May 24, 2004, 12:35 PM
I was just wondering how 'anonymous' one is when surfing the internet through a wireless connection at a wi-fi hotspot? Obviously, when working from home, the IP address is relatively easily accessible. How does this work when one is working away from home? Can spyware send messages from your computer, which includes serial number information, etc., connecting you to the computer?
May 24, 2004, 01:01 PM
Hmm. WiFi is actually less secure, for a couple of reasons. First off, your IP address and MAC number (that's the identity of your WiFi or Ethernet card) are still sent with all data, as this is essential to proper functionality. And unlike Ethernet, Wifi sends all of your precious data packets anywhere in transmission reach, so wireless packet sniffers can be used without a direct connection. That is only dangerous when someone is, say, sniffing your internet connection from behind you at a coffeehouse or airport. But here's where things get trickier. Ethernet has been around for a long time, but WiFi is newer, so people who have WiFi installed are more likely to have things like firewalls or perhaps even IP masqerading behind a router. These won't affect the data packets being sent everywhere, but it will help tighten up the straps in terms of direct connections from nearby computers.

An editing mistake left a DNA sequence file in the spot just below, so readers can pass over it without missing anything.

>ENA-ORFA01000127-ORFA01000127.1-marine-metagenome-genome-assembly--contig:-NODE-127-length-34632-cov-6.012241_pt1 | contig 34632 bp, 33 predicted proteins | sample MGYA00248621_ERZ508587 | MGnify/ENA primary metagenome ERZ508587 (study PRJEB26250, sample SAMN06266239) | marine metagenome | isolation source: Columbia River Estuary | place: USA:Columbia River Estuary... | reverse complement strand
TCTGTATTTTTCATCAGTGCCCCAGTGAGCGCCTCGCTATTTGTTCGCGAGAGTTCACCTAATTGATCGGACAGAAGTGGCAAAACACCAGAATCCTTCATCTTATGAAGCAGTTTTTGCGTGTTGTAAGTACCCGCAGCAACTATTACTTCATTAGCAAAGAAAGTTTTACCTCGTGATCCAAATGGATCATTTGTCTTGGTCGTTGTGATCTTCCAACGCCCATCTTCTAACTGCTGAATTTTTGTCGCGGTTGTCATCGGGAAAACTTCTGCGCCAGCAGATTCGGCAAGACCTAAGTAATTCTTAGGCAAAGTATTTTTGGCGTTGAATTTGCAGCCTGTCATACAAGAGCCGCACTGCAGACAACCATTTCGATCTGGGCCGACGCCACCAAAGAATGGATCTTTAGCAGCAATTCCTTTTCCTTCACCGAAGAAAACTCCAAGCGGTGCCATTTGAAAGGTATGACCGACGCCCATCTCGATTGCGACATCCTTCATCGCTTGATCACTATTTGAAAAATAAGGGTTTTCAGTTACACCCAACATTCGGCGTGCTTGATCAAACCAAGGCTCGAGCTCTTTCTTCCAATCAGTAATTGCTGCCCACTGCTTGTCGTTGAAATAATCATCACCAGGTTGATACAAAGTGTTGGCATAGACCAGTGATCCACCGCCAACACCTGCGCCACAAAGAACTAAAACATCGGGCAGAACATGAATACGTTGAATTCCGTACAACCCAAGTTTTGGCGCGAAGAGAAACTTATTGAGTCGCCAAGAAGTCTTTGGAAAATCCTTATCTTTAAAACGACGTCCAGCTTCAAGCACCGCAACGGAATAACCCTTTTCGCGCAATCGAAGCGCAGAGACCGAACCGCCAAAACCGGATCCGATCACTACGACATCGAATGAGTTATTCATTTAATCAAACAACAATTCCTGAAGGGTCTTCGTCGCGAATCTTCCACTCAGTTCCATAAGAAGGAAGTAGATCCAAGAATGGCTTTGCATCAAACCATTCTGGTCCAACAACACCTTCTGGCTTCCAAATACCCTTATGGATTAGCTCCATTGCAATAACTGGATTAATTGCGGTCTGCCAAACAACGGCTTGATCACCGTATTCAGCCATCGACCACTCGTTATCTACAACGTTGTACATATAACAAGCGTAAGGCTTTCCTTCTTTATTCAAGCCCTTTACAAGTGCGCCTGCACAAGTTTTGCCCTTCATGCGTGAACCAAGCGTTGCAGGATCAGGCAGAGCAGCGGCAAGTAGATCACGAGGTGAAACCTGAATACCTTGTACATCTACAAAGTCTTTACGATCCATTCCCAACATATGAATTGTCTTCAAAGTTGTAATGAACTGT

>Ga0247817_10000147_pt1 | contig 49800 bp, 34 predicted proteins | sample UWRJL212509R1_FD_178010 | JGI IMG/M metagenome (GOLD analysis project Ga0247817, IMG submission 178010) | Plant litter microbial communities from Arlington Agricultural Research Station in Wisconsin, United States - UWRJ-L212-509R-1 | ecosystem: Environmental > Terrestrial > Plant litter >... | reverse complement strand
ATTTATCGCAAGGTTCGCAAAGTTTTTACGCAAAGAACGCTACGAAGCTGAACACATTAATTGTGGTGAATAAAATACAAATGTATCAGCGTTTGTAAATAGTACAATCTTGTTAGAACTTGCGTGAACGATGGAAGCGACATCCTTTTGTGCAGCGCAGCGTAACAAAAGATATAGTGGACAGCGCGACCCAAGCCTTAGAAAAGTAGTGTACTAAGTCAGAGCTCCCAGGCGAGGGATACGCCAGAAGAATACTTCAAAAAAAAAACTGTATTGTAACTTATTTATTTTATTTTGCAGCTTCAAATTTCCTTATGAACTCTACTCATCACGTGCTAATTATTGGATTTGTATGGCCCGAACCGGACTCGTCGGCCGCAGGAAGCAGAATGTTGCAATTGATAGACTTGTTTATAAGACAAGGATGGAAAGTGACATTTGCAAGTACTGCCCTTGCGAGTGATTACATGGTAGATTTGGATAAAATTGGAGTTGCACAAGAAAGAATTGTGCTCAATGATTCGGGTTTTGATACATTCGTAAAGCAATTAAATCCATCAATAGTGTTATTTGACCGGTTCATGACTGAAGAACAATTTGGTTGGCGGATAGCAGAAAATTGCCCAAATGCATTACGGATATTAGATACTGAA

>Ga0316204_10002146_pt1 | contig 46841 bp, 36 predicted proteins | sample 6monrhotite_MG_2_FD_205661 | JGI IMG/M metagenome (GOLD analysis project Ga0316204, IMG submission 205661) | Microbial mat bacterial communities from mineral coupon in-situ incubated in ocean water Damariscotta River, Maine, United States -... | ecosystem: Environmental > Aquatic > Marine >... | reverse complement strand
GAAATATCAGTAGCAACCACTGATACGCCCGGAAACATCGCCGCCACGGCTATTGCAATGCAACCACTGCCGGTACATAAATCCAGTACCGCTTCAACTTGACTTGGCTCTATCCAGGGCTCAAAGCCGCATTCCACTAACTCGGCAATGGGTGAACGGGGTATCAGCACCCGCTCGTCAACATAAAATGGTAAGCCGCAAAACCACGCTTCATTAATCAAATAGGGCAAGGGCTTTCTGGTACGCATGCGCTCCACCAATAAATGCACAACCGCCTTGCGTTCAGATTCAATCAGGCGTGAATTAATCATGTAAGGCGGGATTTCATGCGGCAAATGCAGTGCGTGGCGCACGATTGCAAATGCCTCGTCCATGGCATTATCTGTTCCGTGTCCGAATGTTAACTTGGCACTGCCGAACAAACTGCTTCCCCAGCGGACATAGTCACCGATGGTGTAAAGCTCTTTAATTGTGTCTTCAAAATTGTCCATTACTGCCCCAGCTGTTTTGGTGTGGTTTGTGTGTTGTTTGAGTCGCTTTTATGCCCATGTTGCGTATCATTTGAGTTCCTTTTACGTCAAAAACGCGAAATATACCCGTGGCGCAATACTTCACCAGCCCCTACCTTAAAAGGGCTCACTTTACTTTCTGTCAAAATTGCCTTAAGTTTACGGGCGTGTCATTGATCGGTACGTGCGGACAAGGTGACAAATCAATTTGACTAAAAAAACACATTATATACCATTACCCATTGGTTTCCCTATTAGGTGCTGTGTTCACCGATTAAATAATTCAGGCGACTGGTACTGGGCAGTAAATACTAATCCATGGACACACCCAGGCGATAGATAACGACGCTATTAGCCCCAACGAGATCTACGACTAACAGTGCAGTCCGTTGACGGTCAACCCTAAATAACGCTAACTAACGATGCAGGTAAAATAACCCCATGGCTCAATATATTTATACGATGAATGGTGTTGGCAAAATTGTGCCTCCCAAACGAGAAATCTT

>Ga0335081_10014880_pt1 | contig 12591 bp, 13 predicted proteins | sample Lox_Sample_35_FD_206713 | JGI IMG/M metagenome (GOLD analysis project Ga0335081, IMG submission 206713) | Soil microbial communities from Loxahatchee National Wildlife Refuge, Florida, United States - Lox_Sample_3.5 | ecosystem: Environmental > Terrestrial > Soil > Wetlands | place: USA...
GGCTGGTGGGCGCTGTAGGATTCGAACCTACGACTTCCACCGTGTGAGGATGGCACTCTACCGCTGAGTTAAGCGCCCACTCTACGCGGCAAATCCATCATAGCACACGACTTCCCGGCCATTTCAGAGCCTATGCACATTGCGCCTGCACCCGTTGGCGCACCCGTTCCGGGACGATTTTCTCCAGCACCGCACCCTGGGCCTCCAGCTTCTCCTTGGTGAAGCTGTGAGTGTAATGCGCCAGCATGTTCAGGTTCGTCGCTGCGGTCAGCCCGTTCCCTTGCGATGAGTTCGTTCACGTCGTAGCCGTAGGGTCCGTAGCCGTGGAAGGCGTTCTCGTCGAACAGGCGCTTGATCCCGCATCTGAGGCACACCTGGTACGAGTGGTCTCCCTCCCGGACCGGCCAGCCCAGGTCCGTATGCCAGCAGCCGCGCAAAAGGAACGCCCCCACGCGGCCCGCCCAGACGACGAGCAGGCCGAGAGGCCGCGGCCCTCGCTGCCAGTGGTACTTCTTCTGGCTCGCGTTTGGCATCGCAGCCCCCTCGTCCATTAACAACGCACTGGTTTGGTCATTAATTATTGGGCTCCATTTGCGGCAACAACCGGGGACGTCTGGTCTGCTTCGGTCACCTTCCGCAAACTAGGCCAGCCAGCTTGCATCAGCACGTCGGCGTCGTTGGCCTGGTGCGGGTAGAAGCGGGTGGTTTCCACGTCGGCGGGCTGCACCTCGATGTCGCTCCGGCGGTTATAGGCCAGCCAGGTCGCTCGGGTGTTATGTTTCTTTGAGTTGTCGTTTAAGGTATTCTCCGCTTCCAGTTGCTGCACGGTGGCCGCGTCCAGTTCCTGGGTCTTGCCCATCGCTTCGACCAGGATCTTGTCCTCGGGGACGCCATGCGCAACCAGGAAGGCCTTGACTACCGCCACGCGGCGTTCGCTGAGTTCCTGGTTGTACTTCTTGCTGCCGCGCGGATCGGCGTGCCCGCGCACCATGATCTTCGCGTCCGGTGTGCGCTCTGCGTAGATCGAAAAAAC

If you have spyware or adware or other software which normally connects to the internet, it will continue to do so at a wireless hotspot. And all public hotspots are going to be at least recorded, so there will definitely be records tying you (or your computer, at least) back to that spot and time.
The internet is not really that anonymous, whether you use wifi or landline connections, unless you go out of your way. But WiFi users who use common sense (authentication, firewall) aren't really in more danger than other users.
May 24, 2004, 10:25 PM
Are there any known spyware/adware applications that could be found on Macs? If so, how would I go about detecting them?